Mark Memmott

Mark Memmott is one of the hosts of NPR's "The Two-Way" news blog.

"The Two-Way," which Memmott helped to launched when he came to NPR in 2009, focuses on breaking news, analysis, and the most compelling stories being reported by NPR News and other news media.

Before joining NPR, Memmott worked for nearly 25 years as a reporter and editor at USA Today. He focused on a range of coverage from politics, foreign affairs, economics, and the media. He's reported from places across the Unites States and the world, including half a dozen trips to Afghanistan in 2002-2003.

During his time at USA Today, Memmott, helped launch and lead three USAToday.com news blogs: "On Deadline," "The Oval" and "On Politics," the site's 2008 presidential campaign blog.

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The Two-Way
8:45 am
Wed April 18, 2012

Retired Couple Bought Winning Mega Millions Ticket In Illinois

Merle and Patricia Butler (at right) accepting their ceremonial check earlier today.
Illinois Lottery

The winning ticket in Illinois from last month's record $656 Mega Millions lottery has been turned in by a retired couple from the little town of Red Bud, Ill.

"Merle Butler, 65, and his wife Patricia, 62, accepted the giant check Wednesday morning," as Chicago's WLS-TV reports.

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The Two-Way
8:22 am
Wed April 18, 2012

Take That, Kids: Jamie Moyer Is Oldest Pitcher To Win An MLB Game

Jamie Moyer of the Colorado Rockies after his record-setting win Tuesday night in Denver.
Doug Pensinger Getty Images

He's not as old as some bloggers (sigh!), but the Colorado Rockies' Jamie Moyer is now the holder of an impressive age-related record.

Tuesday night, at the age of 49 years, 150 days, he became the oldest pitcher to ever win a Major League Baseball game.

Playing in Denver, the Rockies beat the San Diego Padres 5-3. "Moyer worked seven innings, allowing no earned runs on six hits," The Denver Post reports.

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The Two-Way
7:32 am
Wed April 18, 2012

Swedish Official Calls 'Racist Cake' A Piece Of Provocative Art

The cake, with artist Makode Aj Linde "performing" as the screaming head.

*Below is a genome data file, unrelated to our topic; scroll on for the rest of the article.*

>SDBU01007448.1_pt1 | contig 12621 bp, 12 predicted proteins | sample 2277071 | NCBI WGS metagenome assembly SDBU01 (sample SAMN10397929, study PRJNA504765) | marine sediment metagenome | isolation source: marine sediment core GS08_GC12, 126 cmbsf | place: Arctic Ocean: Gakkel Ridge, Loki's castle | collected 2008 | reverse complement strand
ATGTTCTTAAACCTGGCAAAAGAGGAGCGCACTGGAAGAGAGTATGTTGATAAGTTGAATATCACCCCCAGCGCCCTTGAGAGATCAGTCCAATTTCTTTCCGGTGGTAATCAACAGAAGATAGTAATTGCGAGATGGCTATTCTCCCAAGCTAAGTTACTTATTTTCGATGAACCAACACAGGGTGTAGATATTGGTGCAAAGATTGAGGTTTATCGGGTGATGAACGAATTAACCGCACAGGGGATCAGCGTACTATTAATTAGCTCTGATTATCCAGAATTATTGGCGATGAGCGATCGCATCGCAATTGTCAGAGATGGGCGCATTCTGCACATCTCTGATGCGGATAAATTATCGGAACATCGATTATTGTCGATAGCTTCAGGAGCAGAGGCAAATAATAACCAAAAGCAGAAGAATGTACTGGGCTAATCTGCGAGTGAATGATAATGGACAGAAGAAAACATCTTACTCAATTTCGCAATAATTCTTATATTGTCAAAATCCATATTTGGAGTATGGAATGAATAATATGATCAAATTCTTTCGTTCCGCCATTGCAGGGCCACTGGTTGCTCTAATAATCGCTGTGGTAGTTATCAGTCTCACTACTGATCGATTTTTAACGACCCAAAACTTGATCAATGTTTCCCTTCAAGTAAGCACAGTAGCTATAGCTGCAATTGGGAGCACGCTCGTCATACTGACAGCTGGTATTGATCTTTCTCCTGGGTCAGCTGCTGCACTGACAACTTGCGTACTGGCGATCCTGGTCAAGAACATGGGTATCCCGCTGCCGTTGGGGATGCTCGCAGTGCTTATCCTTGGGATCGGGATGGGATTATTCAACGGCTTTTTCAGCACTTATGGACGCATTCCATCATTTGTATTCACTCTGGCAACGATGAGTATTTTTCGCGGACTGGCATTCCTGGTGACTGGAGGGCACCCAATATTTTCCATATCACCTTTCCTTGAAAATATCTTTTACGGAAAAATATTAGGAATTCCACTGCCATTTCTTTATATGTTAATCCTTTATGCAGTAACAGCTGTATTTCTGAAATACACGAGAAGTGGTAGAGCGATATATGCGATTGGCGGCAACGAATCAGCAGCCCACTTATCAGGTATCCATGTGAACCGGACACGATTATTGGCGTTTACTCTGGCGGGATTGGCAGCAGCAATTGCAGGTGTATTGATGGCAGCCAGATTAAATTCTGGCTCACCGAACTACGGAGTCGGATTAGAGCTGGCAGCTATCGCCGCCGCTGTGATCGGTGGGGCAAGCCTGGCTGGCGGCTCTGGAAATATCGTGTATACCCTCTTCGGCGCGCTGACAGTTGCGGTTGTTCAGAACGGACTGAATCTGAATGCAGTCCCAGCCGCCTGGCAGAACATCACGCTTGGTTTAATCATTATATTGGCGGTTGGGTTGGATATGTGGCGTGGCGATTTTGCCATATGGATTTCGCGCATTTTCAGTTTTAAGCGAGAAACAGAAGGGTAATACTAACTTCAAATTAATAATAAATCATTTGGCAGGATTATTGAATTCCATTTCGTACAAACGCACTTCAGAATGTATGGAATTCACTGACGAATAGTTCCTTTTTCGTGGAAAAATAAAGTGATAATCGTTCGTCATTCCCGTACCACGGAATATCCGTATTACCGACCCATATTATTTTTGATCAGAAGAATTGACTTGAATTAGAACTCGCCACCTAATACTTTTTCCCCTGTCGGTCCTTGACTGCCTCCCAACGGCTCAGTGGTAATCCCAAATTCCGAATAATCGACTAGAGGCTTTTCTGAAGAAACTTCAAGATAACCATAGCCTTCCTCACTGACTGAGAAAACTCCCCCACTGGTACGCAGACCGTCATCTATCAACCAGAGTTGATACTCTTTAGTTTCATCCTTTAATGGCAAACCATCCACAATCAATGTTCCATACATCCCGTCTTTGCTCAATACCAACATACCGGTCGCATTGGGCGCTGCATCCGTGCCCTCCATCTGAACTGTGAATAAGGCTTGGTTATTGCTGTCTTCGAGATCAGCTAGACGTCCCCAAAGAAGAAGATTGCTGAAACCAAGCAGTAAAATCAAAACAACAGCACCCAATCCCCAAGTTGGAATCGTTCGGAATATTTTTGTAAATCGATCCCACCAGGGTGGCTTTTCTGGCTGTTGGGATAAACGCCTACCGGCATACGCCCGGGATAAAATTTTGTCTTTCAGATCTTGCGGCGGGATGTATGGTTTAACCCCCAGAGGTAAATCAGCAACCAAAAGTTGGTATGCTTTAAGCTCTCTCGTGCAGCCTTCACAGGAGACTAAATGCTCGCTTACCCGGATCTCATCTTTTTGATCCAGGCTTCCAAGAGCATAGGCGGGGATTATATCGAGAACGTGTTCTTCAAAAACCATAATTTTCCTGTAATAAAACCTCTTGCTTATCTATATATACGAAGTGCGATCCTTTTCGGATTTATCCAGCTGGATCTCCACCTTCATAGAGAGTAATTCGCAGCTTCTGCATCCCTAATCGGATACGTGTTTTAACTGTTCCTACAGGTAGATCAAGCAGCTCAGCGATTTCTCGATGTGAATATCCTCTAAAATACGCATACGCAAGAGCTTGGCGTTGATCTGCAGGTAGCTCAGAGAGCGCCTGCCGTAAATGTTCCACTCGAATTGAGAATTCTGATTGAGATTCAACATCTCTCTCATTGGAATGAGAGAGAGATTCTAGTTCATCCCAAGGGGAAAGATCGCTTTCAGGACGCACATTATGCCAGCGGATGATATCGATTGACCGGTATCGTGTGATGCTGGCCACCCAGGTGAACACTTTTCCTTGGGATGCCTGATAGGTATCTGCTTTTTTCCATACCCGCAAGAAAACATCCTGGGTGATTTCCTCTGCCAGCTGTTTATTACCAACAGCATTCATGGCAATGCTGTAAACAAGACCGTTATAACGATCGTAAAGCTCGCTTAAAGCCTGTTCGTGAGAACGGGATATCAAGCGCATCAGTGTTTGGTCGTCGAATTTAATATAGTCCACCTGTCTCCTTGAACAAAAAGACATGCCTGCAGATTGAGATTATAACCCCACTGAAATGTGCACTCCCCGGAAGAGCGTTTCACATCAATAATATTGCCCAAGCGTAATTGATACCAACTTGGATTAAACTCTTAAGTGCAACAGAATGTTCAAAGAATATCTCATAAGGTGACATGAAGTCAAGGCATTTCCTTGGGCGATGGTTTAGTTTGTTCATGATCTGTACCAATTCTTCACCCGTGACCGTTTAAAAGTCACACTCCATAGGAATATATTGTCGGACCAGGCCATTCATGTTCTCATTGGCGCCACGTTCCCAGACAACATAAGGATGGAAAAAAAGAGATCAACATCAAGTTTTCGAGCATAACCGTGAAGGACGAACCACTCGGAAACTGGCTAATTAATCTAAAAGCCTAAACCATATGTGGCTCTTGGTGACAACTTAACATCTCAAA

Facebook.com

There's a growing controversy in Sweden over whether Culture Minister Lena Adelsohn Liljeroth should have smilingly cut into a cake in the shape of a naked black woman during a World Art Day event over the weekend.

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The Two-Way
5:33 am
Wed April 18, 2012

Ted Nugent Stands Firm, Secret Service To Look Into His Words About Obama

Ted Nugent, during his appearance at the NRA convention over the weekend in St. Louis.
NRA Videos

For telling National Rifle Association members over the weekend that "I will either be dead or in jail by this time next year" if President Obama is re-elected, rocker Ted Nugent has now attracted the attention of the Secret Service.

"We are aware of the incident, and we are conducting appropriate follow-up," Secret Service spokesman Brian Leary says.

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The Two-Way
4:52 am
Wed April 18, 2012

Pentagon Condemns Actions Of Soldiers Posing With Suicide Bombers' Remains

Originally published on Wed April 18, 2012 11:21 am

Photos obtained by the Los Angeles Times that appear to show U.S. Army paratroopers posing with the remains of suicide bombers in Afghanistan "undermine the daily sacrifices of thousands of ISAF troops who continue to serve honorably in Afghanistan," the top U.S.

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The Two-Way
12:30 pm
Tue April 17, 2012

Pranksters Put Fake Ensign's Portrait On Pentagon Wall; It Stayed For Months

U.S. Naval Institute

Originally published on Tue April 17, 2012 3:15 pm

The must-read story of the day if you're into practical jokes has to be The Wall Street Journal's piece headlined "Walk The Prank: Secret Story Of Mysterious Portrait At Pentagon."

As Melissa Block and Audie Cornish will explain later on All Things Considered, last year some pranksters hung a portrait on a hall in the Pentagon with a plaque saying it was "Ensign Chuck Hord. USNA circa 1898. Lost at sea 1908."

There is no such person.

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The Two-Way
11:25 am
Tue April 17, 2012

Shifting Into Reverse, Detroit Automakers Lose Some Market Share

A worker assembles a Silverado truck on the assembly line at the GM Flint Assembly plant in Michigan.
Bill Pugliano Getty Images

Chrysler, Ford and General Motors gained market share in the past couple years. Helped by Toyota's much-publicized recalls, the problems that Japanese carmakers faced after last year's earthquake and tsunami, and an improving reputation for the quality of American-made vehicles, Detroit's Big Three grabbed 47 percent of sales last year — up from 45.1 percent in 2010 and 44 percent in 2009.

Our friend Micki Maynard of Changing Gears, though, reports that the Detroit companies' comeback — in terms of market share — may be over.

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The Two-Way
10:04 am
Tue April 17, 2012

At Scandal-Ridden Federal Agency, All Sorts Of Abuses

How bad are things at the General Services Administration, where the scandal over extravagant spending at a Las Vegas conference has led to resignations, firings and could end up with criminal charges for some officials?

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The Two-Way
9:03 am
Tue April 17, 2012

At Least 20 Women Involved In 'Summit Scandal,' Senator Says

The "summit scandal" continues to grow, judging from this story just posted by Reuters:

"Twenty or 21 women were brought back to the hotel in Colombia by U.S. Secret Service agents and members of the U.S. military in an incident last week involving alleged misconduct with prostitutes, U.S. Senator Susan Collins said on Tuesday."

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